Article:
“We see a positive response from our users towards large pack sizes,” said Mrunmayi Oke, head, category and growth, Dunzo. “We are giving our users the best deals when they shop in bulk; the margins on such transactions create a win-win situation for users and the platform.”
The economics of serving a consumer with a large pack is significantly less than a smaller or single serve, said Kalpesh Parmar, country general manager at Mars Wrigley India, which sells Galaxy, Snickers, Twix and Bounty, at prices that start from Rs 10 and go up to Rs 200. “Besides, as chocolate buying is a planned purchase online, large packs sell well,” he said.
Executives said large packs also serve as a more convenient option for consumers, a trend that took off during Covid-induced lockdowns and accelerated with surging in-home consumption across both essentials and discretionary products.
“Consumers prefer large packs on ecommerce platforms. Among the reasons for this could be that they associate larger packs with greater offers,” said Neeraj Khatri, chief executive, consumer care business, India and South Asia,
Consumer Care & Lighting. “Also, consumers shopping on these platforms are relatively more affluent and prefer to buy big packs.”
Despite the higher cost of operations and lower discounts on instant services, convenience and impulse buying are driving high conversion rates, executives said.
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Manufacturers are pushing larger packs on the ecommerce platforms, said Mayank Shah, senior category head at biscuit maker Parle Products. “It’s a win-win for both online platforms as well as companies,” he said. “We get higher margins as ticket sizes and order values go up. For ecommerce platforms, it leads to reduction in the number of deliveries and turns out more viable with better economics.”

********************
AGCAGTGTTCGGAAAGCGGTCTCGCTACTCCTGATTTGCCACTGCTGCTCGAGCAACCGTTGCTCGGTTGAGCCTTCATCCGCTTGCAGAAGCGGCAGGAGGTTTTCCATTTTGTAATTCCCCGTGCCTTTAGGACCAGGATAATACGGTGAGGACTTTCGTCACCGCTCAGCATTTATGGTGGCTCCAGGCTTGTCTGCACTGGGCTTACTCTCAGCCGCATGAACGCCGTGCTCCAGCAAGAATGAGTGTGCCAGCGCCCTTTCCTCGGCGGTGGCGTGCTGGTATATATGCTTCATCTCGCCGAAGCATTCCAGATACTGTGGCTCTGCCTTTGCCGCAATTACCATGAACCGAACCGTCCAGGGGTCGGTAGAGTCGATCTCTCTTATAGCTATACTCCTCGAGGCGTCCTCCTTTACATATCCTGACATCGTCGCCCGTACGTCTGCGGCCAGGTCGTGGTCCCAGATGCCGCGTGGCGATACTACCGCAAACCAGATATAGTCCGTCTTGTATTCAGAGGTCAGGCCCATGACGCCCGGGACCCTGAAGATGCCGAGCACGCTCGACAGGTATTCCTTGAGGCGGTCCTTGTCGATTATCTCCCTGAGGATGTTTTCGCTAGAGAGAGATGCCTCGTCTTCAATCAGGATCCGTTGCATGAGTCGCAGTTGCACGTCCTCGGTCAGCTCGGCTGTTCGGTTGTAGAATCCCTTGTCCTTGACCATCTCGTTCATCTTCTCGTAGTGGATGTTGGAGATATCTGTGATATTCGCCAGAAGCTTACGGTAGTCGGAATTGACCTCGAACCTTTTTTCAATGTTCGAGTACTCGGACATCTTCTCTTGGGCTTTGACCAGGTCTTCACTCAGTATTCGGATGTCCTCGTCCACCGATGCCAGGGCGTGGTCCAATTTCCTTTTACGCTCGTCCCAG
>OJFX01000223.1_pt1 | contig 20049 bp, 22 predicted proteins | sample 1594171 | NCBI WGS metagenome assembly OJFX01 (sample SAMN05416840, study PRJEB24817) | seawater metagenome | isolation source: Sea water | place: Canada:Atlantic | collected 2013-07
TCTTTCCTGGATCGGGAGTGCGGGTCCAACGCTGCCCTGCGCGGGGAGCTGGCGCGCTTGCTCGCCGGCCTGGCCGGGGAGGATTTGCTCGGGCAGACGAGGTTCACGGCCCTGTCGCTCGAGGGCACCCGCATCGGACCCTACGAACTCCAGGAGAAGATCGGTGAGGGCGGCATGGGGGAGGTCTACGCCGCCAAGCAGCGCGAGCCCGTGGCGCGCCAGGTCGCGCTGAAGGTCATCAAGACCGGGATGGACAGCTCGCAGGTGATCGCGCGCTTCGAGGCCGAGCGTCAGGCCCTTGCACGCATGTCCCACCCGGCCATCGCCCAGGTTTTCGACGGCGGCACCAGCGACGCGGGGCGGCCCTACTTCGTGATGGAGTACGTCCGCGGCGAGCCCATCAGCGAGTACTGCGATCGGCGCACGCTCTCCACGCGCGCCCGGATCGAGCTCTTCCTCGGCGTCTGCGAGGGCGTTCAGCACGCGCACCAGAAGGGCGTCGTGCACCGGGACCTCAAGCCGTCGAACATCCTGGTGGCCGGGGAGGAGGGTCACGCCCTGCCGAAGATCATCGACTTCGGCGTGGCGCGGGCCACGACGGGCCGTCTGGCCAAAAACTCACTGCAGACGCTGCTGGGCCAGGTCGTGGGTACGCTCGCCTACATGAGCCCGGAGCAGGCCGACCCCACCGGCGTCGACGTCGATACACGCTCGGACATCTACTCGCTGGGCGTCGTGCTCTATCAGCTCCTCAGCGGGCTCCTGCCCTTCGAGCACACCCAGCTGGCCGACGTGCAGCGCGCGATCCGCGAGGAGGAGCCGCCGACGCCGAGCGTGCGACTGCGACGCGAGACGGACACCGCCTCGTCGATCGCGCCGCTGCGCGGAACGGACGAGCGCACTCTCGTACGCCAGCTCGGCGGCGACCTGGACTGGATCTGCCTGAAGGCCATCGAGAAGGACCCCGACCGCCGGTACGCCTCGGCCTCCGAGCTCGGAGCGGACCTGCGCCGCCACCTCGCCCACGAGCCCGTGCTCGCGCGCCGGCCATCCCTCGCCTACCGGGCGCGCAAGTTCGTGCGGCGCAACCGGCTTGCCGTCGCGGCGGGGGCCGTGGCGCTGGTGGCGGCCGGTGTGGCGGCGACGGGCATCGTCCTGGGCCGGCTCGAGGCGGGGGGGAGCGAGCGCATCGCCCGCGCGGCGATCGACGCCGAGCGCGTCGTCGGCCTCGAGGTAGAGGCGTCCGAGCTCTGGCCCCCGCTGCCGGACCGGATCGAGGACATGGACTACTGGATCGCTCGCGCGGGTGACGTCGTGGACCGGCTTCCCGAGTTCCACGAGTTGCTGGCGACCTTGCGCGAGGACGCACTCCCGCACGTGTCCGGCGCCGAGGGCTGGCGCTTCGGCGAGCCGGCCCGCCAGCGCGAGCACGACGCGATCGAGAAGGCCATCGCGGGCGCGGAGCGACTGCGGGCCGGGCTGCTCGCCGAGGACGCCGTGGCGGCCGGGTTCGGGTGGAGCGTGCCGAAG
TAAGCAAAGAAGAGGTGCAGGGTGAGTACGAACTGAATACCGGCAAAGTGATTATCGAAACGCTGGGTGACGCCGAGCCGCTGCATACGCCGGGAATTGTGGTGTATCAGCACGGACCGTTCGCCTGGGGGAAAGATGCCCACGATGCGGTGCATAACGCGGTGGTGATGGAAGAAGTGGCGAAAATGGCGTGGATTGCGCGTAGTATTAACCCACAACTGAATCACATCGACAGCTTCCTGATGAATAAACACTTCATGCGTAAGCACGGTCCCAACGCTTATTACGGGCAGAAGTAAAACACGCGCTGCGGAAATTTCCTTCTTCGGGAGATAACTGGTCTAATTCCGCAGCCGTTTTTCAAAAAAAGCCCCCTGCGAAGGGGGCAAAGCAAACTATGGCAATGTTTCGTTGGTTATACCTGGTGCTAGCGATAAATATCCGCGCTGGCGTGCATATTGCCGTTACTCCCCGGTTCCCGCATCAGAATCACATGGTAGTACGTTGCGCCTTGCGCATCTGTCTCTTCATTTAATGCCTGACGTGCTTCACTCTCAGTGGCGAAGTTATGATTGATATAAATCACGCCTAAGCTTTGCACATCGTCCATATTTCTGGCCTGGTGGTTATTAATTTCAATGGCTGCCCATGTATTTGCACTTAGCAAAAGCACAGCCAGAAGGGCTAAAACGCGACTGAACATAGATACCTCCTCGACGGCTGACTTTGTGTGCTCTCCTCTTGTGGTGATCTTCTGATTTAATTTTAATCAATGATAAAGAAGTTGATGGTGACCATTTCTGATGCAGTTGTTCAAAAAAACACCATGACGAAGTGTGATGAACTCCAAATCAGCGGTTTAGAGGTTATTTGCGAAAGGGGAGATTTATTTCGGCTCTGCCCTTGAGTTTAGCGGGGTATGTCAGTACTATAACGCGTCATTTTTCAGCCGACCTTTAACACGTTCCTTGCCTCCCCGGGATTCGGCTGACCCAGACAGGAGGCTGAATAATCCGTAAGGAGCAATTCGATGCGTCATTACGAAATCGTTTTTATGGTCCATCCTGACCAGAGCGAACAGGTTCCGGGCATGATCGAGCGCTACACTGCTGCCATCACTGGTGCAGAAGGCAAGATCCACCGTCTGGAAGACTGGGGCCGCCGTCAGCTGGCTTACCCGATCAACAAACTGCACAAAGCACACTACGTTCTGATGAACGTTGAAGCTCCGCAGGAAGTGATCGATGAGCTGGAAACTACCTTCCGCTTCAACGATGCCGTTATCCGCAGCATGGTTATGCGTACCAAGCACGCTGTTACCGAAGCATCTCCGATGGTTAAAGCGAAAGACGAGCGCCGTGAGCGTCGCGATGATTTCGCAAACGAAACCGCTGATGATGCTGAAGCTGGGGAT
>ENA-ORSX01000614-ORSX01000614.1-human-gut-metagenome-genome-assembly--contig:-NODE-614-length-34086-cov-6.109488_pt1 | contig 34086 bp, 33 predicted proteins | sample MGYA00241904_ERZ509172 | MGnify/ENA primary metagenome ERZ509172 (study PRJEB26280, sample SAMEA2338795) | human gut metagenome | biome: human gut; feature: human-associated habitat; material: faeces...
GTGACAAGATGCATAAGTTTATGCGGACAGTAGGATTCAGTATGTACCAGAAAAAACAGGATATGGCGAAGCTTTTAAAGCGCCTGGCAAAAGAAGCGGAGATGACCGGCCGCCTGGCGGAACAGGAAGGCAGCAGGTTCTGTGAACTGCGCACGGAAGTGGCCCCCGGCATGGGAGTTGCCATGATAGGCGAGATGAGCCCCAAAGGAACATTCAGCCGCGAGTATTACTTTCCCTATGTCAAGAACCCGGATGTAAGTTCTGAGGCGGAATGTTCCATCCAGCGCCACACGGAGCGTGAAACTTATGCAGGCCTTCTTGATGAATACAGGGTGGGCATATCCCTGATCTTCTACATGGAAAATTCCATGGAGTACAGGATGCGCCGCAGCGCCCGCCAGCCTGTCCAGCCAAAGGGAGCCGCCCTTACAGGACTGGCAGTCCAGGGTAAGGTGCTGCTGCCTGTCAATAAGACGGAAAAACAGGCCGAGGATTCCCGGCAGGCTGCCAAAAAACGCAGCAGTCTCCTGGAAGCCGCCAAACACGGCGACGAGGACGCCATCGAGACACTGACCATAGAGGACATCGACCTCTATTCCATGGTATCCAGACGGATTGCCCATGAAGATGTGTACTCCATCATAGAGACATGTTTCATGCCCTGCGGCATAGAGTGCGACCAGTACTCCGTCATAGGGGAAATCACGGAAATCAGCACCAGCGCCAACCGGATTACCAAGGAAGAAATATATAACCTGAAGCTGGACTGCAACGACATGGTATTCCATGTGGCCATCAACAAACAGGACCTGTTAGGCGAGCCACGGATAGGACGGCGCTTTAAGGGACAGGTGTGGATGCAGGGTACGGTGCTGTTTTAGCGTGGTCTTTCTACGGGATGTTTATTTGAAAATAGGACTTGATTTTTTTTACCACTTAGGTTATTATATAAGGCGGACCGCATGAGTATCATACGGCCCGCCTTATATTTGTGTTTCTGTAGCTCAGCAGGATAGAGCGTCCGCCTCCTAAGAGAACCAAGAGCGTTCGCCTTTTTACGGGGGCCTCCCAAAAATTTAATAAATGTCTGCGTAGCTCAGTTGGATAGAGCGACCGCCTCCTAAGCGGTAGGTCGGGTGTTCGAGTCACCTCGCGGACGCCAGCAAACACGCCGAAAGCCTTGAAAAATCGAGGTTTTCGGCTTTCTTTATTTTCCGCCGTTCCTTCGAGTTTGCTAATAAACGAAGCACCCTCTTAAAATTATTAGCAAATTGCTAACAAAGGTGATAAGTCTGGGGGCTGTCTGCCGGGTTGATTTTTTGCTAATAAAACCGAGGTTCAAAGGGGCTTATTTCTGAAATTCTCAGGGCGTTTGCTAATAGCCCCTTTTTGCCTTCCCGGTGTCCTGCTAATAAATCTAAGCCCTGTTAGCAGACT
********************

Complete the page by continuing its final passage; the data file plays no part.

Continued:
A Swiggy Instanmart spokesperson said in an email: “We list products in varied quantity packs. Customers often purchase smaller packs when they want to try something new. During the purchase process, if they buy multiple smaller packs, we help them discover combo packs or larger packs as an option to get the best value for their money.”
Blinkit didn’t respond to queries.
Another reason companies have started to push larger packs online is to differentiate between such platforms and general trade, amid protests by traditional distributors last year alleging that large fast-moving consumer goods (FMCG) makers sell their products at lower prices to wholesalers such as
JioMart, Metro Cash & Carry and business-to-business (B2B) platform Udaan.
“Almost all companies have started differentiating stock-keeping units (or packs) with separate pricing online and kirana stores, which is one way to avoid conflict between trade channels,” Shah said. “That is another reason for larger packs being pushed online.”
The All India Consumer Products Distributors Federation (AICPDF), a grouping of dealers and distributors of FMCG companies with around 400,000 members, last year demanded “equal treatment from companies” and had threatened to halt supplies if demands were not met.
Quick commerce platforms–which aim to reach doorsteps in 10-20-minutes through micro warehouses and small, delivery-only neighbourhood stores–have been growing faster month-on-month in terms of volumes compared to platforms that take four hours or longer, despite steep cash burn. Quick commerce could be a $5 billion market by 2025 from $0.3 billion currently, despite challenges including low margins and high delivery costs, consulting firm Red Seer said in a report. Swiggy, Blinkit and Dunzo all raised additional funds this year. In January, Swiggy raised $700 million (Rs 5,225 crore) led by Invesco for its commerce grocery service Instamart. Blinkit, previously known as Grofers, raised $100 million through convertible notes from
in the year. Online food-delivery and restaurant booking company Zomato is said to be aiming to acquire Blinkit.
Amazon has not entered quick commerce although it services orders in two hours through grocery delivery platform Amazon Fresh.
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